Despite slogans about the poor and the disinherited, Hezbollah has never been an ally of the Lebanese working class.

According to Joseph Daher,

… the General Confederation of Lebanese Workers (CGTL) called a general strike to protest rising prices and inflation. The mobilizations paralysed the country. According to ‘Abd al-Amir Najda, president of the Federation of Public Ground Transportation Drivers’ Unions, the political elite pressured the CGTL to end the strike. Workers, however - especially those in the transportation sector - opposed their leadership and called for the strike to continue.

The CGTL leadership eventually withdrew from the strike, which allowed the army to intervene. The government forces opened fire on demonstrators, who were gathered in Hayy al-Sallum, one of the poorer Shi’a neighbourhoods in south Beirut. Five workers were killed, and dozens injured.

The main political parties, including Hezbollah, supported the army, saying that “the army is the red line”…

In addition on several occasions, Hezbollah representatives directly opposed … strikes. At a November 2013 meeting of the southern branch of the Public Secondary Schools Teachers League in Lebanon, Hezbollah and Amal representatives argued against a strike that the majority of participants supported.5

In south Lebanon their supporters rely on the social service infrastructure provided by the organisation, while the Shia mosque is involved in everything from medical services to schools, to food distribution. In order to ensure its religious base amongst the poorer sections of the Lebanese population remains solid, here Hezbollah women are fully covered, while the call to prayers is part of Hezbollah’s daily routine. In complete contrast, Hezbollah’s supporters and activists in Beirut are often from the professional classes. They have considerable involvement in real estate, tourism and finance. In the capital, unveiled women - dressed in a way that would be considered ‘unIslamic’ and punishable by flogging in Iran - are flag-carriers for the organisation.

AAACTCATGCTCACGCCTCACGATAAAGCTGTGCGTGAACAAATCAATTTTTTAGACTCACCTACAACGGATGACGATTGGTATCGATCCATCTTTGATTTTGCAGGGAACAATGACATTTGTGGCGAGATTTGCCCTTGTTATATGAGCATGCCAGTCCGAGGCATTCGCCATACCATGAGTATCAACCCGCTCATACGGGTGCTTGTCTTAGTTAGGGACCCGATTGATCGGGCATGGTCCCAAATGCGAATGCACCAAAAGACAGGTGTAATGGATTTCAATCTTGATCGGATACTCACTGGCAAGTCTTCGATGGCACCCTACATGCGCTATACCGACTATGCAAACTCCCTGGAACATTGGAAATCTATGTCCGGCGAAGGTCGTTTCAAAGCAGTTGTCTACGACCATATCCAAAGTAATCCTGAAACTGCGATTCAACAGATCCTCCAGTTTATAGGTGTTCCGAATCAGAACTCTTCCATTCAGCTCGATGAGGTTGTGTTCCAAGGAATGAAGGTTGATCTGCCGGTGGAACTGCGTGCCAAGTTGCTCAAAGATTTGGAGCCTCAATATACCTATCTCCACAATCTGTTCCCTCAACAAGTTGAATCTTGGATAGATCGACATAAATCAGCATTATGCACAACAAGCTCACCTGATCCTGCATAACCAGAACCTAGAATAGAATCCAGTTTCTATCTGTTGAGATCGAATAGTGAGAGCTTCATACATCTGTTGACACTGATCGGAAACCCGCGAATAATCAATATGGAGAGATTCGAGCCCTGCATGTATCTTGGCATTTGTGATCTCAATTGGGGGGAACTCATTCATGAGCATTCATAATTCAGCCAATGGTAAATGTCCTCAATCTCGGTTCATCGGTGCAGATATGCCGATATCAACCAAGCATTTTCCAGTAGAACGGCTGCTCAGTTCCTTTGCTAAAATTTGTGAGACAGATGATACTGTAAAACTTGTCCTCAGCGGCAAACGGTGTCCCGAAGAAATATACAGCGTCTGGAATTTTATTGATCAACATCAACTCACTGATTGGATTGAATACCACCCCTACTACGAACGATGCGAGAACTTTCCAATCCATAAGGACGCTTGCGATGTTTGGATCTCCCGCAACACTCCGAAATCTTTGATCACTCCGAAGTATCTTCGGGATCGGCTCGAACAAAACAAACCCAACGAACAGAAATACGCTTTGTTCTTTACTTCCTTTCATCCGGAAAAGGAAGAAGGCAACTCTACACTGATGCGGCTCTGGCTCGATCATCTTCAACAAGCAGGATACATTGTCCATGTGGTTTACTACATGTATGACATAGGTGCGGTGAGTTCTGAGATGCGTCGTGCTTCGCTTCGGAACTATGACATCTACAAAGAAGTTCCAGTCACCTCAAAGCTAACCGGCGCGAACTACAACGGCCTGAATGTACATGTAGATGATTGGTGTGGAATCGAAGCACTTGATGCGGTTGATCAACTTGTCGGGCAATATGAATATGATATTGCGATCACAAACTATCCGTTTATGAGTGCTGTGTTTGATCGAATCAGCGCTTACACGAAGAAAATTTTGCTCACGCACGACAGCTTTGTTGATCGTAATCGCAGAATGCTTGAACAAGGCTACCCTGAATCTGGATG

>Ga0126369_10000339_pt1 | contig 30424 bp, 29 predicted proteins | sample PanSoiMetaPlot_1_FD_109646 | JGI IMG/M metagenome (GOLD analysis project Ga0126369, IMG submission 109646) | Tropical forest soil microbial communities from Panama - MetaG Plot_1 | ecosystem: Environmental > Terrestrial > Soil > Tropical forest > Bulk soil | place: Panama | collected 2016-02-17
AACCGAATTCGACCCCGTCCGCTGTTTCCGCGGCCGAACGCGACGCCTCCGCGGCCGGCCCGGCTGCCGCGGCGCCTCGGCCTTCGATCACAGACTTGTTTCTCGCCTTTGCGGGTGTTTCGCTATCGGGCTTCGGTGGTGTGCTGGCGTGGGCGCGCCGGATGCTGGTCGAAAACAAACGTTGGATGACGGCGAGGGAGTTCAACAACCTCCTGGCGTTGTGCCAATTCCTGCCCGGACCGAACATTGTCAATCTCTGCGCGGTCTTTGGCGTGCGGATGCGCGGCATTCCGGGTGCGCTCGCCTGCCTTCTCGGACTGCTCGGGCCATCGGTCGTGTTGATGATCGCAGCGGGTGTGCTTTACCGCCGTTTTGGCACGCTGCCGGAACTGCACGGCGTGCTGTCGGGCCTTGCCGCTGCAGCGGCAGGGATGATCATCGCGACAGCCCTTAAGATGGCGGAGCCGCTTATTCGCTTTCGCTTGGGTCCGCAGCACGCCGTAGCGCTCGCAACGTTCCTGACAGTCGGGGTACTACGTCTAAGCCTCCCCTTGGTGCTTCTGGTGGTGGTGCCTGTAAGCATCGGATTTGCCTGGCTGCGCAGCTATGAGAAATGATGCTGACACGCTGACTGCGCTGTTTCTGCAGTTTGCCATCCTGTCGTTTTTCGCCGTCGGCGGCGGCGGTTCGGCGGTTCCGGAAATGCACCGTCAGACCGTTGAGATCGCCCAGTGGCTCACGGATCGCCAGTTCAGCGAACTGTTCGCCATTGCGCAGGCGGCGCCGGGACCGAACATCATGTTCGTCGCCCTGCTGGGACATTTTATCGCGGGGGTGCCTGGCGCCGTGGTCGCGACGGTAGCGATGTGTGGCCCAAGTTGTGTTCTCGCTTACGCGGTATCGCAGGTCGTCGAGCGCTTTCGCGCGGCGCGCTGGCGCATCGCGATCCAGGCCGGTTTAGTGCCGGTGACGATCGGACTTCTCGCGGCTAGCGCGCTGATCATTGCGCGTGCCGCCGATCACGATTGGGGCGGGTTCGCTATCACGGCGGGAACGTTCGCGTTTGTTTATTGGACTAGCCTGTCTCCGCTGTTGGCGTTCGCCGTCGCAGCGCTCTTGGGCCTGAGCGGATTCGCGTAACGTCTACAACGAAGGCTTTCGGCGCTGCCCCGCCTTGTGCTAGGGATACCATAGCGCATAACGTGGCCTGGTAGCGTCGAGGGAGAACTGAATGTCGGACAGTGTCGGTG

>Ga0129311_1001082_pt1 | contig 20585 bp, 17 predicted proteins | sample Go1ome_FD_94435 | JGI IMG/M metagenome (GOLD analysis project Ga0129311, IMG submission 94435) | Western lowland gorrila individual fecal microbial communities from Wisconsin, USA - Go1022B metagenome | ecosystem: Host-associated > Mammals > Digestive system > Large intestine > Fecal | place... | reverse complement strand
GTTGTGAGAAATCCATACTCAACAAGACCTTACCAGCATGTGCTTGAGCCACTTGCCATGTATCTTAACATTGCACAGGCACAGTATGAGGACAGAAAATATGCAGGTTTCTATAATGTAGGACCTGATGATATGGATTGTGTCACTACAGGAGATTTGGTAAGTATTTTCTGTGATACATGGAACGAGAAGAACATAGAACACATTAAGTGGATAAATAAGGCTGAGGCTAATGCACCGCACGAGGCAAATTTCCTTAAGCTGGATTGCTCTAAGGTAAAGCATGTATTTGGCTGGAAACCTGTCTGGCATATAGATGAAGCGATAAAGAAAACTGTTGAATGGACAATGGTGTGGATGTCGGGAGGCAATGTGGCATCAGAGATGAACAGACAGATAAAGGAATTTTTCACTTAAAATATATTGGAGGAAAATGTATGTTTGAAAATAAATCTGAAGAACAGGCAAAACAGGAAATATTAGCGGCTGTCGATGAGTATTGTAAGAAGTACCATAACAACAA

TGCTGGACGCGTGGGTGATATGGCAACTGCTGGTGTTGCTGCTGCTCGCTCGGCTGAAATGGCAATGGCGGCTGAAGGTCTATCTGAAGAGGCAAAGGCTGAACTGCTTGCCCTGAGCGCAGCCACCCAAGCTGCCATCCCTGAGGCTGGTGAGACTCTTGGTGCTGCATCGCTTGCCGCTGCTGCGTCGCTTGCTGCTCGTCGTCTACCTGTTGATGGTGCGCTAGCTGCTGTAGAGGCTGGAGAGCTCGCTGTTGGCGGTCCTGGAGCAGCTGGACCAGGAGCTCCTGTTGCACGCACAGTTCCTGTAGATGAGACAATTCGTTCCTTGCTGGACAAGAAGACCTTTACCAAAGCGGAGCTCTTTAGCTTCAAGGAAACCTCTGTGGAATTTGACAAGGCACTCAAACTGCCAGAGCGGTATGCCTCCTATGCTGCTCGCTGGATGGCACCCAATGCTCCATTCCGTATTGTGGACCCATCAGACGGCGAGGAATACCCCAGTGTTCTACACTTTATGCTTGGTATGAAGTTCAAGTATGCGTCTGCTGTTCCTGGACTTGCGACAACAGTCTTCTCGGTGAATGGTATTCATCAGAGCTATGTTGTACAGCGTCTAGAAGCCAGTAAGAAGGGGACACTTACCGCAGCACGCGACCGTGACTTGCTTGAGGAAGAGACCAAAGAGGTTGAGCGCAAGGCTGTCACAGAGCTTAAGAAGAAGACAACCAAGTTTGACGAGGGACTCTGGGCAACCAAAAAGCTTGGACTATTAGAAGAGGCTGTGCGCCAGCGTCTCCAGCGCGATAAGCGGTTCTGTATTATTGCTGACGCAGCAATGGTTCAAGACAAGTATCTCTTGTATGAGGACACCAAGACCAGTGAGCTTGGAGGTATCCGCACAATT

Having said that, as I have previously demonstrated, anyone with a minimum knowledge of Lebanon would realise that asking the Beirut government to completely distance itself from Hezbollah is absolutely stupid and surely the US secretary of state is not that stupid? The reality is that the main audience Pompeo was aiming for was not in Lebanon, but in Tel Aviv.

The issue is not so much Hezbollah, but preparations for isolating Iran, should it become necessary to use air raids against the country. For Iran, Hezbollah is an insurance: if the United States or Israel attacks Iran’s nuclear facilities, Hezbollah has the potential capability of inflicting serious damage on Israel. That is why the US wants to reduce the group’s power within the Lebanese state and that is also the reason why Iran tolerates Hezbollah’s un-Shia behaviour in Beirut.

Golan Heights

The same week, as part of the US administration’s Middle East policy, there was a major statement by Donald Trump, who declared that Washington will recognise Israel’s sovereignty over the Israeli-occupied Golan Heights. The announcement indicated a major shift in American policy and gave Israeli prime minister Binyamin Netanyahu a political boost in the run-up to the Israeli general election (he faces more corruption charges).

As always, Trump’s announcement came in a tweet:

After 52 years it is time for the United States to fully recognize Israel’s sovereignty over the Golan Heights, which is of critical strategic and security importance to the State of Israel and regional stability!

The Golan Heights, which have been under Israeli occupation since 1967, are currently denuded of people. Around 130,000 of the area’s population fled or were forced to leave after the Israeli invasion - the scores of deserted villages are testimony to this. The remaining Syrians - estimated at around 25,000 - are mainly Druze and their opposition to Trump’s announcement was widely reported. In 1968, the Labor government in Tel Aviv started building new Jewish settlements in the area, known for its green plateaus and fruit orchards.